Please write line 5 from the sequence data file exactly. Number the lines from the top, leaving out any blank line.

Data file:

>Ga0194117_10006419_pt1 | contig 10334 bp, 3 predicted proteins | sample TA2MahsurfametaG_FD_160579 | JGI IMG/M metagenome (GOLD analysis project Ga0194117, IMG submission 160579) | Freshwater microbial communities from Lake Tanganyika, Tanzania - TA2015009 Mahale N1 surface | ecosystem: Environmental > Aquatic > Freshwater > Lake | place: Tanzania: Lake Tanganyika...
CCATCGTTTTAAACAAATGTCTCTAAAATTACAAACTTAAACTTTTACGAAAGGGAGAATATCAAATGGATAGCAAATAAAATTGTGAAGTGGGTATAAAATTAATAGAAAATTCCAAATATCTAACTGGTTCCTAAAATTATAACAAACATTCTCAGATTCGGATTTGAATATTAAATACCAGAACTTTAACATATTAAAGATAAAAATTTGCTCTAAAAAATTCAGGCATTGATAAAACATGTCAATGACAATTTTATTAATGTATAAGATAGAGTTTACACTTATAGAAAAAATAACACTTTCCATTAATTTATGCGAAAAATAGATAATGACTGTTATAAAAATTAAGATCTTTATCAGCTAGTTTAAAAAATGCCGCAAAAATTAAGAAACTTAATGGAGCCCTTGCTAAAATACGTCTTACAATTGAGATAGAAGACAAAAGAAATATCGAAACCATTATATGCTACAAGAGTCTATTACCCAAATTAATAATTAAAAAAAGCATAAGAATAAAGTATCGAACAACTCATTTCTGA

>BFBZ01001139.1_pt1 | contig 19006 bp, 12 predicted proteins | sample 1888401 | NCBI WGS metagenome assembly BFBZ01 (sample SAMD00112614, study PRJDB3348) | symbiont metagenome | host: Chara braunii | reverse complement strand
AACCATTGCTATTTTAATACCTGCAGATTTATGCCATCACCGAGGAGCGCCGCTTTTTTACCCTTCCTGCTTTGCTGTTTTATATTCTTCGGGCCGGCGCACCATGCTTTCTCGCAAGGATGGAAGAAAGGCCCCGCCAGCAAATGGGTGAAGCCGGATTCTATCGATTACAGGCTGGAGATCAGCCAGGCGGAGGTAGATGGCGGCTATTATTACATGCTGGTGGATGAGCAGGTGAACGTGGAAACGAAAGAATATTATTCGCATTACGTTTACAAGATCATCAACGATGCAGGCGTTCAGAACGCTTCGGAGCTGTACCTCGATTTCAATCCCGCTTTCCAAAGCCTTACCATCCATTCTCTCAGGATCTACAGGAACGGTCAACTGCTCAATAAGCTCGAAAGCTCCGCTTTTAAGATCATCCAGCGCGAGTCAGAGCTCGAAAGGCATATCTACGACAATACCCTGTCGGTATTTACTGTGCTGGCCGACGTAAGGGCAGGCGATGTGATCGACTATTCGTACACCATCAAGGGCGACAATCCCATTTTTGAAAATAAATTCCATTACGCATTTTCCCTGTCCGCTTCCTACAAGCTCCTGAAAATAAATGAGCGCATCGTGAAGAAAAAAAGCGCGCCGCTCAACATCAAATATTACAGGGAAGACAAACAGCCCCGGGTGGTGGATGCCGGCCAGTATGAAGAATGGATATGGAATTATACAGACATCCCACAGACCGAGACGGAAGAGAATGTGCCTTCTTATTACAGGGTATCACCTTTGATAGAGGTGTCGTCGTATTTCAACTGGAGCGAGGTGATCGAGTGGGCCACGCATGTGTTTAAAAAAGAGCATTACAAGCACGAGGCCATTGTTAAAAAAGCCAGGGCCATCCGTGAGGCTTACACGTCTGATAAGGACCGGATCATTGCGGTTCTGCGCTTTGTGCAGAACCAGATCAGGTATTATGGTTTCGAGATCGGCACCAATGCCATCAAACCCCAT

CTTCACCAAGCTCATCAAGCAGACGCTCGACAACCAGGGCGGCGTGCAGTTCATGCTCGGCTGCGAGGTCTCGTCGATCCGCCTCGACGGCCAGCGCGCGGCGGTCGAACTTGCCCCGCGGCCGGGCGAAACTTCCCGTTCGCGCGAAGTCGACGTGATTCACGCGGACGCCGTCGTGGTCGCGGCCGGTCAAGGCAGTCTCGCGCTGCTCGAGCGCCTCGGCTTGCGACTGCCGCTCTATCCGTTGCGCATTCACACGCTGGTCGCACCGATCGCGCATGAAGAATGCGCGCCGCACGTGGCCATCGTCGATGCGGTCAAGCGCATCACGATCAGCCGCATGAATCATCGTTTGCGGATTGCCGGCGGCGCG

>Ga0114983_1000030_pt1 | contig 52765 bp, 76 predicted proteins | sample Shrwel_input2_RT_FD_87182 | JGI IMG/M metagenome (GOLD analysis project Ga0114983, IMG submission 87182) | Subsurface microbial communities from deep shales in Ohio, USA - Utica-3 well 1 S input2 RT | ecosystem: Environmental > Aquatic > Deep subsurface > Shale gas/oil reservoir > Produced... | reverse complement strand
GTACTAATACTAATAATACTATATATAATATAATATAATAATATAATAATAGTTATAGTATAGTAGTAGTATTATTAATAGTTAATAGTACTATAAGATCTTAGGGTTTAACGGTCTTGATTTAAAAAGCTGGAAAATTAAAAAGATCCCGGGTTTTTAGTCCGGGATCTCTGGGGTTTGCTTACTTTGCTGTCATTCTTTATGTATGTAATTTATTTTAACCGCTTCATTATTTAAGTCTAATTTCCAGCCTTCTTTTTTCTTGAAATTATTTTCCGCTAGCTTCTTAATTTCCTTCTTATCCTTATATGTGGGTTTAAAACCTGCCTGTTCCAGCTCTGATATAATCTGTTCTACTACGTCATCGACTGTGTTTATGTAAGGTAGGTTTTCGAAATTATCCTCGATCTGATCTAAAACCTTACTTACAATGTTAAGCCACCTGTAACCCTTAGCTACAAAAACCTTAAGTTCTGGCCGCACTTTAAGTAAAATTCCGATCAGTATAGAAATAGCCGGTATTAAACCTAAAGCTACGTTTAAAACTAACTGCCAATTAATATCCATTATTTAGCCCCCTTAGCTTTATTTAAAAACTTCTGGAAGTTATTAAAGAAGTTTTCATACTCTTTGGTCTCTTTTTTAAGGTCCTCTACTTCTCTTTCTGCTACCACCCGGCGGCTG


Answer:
CTTCACCAAGCTCATCAAGCAGACGCTCGACAACCAGGGCGGCGTGCAGTTCATGCTCGGCTGCGAGGTCTCGTCGATCCGCCTCGACGGCCAGCGCGCGGCGGTCGAACTTGCCCCGCGGCCGGGCGAAACTTCCCGTTCGCGCGAAGTCGACGTGATTCACGCGGACGCCGTCGTGGTCGCGGCCGGTCAAGGCAGTCTCGCGCTGCTCGAGCGCCTCGGCTTGCGACTGCCGCTCTATCCGTTGCGCATTCACACGCTGGTCGCACCGATCGCGCATGAAGAATGCGCGCCGCACGTGGCCATCGTCGATGCGGTCAAGCGCATCACGATCAGCCGCATGAATCATCGTTTGCGGATTGCCGGCGGCGCG